Representing Tampa

Tampa transgender woman qualifies to run for state House seat聽
Rep. Marilyn Gonzalez Pittman via Florida House

House District 65 encompasses most of South and downtown Tampa, as well as a portion of northwest Hillsborough County, and has been held since 2022 by Republican Marilyn Gonzalez Pittman, who succeeded Republican Jackie Toledo.

It’s a seat that breaks down as 39% Republican, 31% Democratic, and 30% NPA (non-party-affiliated) and other third-party registered voters as of Feb. 20, according to the Florida Division of Elections.

Brundage calls those NPA voters “the secret sauce to our win.”

“And the Republicans are scared about that, because they’ve been running on all of these issues that are all about scaring people and hurting our economy long term,” she said, adding that she’s running on issues such as lowering the cost of property insurance, getting the government out of making decisions about people’s bodies, and economic empowerment for small businesses.

Brundage is running in a state not considered friendly to the LGBTQ community, to say the least. Under Gov. Ron DeSantis, Florida has been a leader in passing anti-LGBTQ laws. One of those laws, banning minors from receiving gender-affirming health care, was struck down by a federal judge in Tallahassee earlier this week.

The day after that decision, DeSantis predicted in Tampa that the state would win its appeal at the U.S. Court of Appeals for the Eleventh Circuit. “This has already been decided by the Eleventh Circuit Court of Appeals. They upheld Alabama’s law, which was almost identical to Florida’s law. This will be reversed. There’s no question it will be reversed,” the governor said.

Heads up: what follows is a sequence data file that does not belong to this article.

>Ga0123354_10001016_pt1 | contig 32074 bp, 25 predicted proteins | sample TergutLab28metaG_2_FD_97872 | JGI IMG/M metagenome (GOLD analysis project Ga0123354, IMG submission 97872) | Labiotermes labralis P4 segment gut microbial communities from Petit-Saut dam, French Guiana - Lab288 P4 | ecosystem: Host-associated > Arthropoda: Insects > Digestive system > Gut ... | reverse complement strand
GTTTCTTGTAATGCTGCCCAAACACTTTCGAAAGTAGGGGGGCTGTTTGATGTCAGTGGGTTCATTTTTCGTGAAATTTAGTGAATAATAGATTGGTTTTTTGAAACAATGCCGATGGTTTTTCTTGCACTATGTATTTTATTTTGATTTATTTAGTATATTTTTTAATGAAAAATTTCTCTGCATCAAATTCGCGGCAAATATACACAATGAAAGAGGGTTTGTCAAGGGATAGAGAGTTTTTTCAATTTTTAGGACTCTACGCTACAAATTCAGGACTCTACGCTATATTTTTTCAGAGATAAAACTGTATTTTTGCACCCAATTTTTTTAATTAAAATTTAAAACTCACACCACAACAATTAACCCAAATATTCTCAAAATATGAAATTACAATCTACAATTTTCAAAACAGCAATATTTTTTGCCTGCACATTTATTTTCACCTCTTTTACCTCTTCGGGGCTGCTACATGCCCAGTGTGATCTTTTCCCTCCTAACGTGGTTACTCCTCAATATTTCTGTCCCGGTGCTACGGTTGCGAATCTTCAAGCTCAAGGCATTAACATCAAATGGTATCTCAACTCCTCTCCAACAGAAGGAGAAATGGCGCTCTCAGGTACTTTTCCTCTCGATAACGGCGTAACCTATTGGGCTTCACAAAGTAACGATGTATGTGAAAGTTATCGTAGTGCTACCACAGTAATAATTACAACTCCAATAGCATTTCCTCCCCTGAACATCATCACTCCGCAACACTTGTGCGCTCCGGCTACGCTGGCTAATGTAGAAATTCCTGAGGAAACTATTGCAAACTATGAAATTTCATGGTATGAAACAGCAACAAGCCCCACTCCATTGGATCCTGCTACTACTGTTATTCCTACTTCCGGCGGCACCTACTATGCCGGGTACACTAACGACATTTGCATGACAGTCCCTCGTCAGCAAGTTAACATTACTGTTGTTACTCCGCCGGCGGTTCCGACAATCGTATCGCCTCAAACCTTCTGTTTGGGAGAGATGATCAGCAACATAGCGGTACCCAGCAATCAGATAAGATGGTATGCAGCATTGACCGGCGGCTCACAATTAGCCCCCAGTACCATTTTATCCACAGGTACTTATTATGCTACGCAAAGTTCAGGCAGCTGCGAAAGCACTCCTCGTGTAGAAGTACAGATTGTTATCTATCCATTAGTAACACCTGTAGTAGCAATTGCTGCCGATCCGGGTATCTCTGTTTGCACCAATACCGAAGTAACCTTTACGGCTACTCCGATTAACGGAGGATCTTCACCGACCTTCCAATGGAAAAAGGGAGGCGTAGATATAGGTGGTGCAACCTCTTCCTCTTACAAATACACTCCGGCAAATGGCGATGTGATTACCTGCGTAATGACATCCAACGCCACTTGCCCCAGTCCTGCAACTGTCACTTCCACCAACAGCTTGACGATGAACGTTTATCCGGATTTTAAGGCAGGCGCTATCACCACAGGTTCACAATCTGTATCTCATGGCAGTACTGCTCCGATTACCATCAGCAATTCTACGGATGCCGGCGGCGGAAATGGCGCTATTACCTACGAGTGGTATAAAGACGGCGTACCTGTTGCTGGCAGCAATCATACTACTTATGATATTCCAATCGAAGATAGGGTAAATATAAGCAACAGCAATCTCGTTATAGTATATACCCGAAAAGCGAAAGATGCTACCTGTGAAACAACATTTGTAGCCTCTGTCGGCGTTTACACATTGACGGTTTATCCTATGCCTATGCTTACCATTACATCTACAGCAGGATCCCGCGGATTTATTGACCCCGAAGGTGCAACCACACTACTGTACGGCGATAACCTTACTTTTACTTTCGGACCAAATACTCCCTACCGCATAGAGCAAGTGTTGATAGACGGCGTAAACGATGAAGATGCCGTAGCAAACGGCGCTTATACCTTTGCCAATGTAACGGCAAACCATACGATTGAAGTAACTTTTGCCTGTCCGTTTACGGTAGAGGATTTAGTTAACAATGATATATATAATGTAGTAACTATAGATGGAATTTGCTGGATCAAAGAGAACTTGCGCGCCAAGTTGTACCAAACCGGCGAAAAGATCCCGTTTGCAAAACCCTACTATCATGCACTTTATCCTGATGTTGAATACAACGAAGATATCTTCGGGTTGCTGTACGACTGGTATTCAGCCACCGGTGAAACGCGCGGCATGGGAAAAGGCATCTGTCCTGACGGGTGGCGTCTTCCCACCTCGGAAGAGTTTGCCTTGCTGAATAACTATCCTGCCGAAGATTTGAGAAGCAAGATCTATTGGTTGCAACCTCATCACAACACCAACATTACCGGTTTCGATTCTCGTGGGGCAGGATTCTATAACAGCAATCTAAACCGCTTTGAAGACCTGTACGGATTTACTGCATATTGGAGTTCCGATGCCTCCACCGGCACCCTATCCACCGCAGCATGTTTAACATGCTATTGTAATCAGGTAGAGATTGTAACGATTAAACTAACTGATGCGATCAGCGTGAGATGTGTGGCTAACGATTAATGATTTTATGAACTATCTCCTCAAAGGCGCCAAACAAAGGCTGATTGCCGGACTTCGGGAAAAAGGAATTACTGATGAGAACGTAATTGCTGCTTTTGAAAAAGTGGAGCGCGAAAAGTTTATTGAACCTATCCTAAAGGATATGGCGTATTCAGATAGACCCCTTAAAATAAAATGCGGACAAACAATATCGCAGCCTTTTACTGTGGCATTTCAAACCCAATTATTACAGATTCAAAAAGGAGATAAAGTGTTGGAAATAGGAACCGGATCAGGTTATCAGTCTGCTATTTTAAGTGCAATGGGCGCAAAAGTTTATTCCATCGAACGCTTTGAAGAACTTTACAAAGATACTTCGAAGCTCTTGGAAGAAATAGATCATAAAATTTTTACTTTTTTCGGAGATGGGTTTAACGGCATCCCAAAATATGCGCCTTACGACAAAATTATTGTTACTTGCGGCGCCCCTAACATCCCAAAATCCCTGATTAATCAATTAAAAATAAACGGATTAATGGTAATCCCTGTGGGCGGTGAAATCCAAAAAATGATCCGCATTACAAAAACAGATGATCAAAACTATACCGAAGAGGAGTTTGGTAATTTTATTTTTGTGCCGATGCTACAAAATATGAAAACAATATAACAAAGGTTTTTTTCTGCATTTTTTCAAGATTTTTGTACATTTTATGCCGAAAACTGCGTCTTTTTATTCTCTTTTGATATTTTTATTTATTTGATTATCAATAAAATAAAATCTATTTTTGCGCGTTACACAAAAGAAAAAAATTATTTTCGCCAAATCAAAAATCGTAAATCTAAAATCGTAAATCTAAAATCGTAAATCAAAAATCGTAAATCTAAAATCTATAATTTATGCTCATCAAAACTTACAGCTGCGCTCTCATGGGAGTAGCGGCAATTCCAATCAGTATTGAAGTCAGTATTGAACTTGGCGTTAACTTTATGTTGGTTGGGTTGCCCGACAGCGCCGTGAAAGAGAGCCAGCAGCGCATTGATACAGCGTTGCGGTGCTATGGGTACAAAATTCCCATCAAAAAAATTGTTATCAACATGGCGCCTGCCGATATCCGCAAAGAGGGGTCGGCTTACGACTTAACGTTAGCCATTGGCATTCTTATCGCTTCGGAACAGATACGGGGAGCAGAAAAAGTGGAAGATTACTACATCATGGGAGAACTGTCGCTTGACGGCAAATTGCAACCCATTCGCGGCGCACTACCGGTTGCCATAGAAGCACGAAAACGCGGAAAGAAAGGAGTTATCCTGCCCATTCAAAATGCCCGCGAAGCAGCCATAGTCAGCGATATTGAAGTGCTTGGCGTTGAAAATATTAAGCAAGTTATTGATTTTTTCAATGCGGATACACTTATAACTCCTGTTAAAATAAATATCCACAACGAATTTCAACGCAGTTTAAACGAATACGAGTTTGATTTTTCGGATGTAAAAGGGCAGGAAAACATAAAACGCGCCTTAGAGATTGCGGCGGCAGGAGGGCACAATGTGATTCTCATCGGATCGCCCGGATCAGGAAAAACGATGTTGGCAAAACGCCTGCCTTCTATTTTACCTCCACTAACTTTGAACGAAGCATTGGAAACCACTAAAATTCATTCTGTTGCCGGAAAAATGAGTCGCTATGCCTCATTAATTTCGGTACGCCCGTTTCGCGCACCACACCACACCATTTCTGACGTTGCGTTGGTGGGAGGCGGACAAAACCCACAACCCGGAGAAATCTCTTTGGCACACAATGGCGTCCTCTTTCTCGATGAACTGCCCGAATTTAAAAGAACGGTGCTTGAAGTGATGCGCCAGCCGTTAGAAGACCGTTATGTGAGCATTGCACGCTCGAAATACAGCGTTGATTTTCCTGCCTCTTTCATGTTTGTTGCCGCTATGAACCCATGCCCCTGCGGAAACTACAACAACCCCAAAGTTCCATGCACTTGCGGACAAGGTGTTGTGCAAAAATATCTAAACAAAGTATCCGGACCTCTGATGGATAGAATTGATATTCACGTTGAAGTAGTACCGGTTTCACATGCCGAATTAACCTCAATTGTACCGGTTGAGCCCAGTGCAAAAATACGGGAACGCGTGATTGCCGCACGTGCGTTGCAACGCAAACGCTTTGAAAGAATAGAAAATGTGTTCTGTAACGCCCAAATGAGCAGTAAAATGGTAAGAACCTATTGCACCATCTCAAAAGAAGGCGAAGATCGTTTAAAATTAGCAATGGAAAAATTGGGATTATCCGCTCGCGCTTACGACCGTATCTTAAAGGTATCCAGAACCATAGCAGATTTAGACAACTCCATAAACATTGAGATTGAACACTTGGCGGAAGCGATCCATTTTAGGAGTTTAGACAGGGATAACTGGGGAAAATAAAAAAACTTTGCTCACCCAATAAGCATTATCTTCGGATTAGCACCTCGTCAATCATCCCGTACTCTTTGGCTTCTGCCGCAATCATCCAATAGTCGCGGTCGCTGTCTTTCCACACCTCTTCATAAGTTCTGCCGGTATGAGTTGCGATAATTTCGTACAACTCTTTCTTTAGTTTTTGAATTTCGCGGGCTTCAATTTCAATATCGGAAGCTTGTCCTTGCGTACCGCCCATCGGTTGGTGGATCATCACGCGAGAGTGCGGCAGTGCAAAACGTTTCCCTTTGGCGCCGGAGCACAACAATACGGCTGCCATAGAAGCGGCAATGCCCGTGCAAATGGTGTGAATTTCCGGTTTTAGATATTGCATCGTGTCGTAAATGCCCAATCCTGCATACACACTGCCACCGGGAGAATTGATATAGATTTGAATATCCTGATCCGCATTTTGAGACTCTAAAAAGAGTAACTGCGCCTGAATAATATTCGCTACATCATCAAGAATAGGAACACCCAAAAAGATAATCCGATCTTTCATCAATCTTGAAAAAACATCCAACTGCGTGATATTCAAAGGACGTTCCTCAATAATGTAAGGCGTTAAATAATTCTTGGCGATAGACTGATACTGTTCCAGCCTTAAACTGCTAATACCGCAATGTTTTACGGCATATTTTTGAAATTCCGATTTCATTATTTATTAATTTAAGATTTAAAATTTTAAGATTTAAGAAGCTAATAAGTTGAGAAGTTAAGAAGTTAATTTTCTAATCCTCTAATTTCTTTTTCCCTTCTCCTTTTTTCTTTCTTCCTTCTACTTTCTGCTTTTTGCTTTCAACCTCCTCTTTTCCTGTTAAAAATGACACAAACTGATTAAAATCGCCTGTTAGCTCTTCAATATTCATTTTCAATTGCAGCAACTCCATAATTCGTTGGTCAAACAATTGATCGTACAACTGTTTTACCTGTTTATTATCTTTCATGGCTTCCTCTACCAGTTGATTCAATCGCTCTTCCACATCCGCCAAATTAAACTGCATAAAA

Community award

Brundage received a “Spirit of the Community Award” for her work from the Florida Commission on the Status of Women two years ago. While DeSantis did not attend the awards ceremony in West Palm Beach, he did sign a letter telling her to “keep up the great work!”

Brundage said on Friday that the governor didn’t initially respond to media inquiries about why he had given tribute to a transgendered woman until she announced in April that she was running for a legislative seat and his team responded to the U.K. Daily Mail.

The publication wrote that “a source close to DeSantis told Daily.Mail.com that the commendation was bestowed because the governor’s team was under the impression that Brundage was a biological female. When it was revealed that was not the case, the congratulation letter was removed from the governor’s website.”

Brundage doesn’t believe that. “If he had read the actual nomination before signing the letter, he would have known” about her transgender status, she said.

Brundage is not the Democratic candidate for HD 65 yet, as she faces a primary challenge from Nathan Kuipers in the Aug. 20 primary. Gonzalez Pittman hasn’t drawn an opponent in her primary and will face the winner of the Brundage-Kuipers race on Nov. 5.

Note: Ashley Brundage spoke Friday on WMNF’s “The Skinny” program, for which this reporter is a co-host.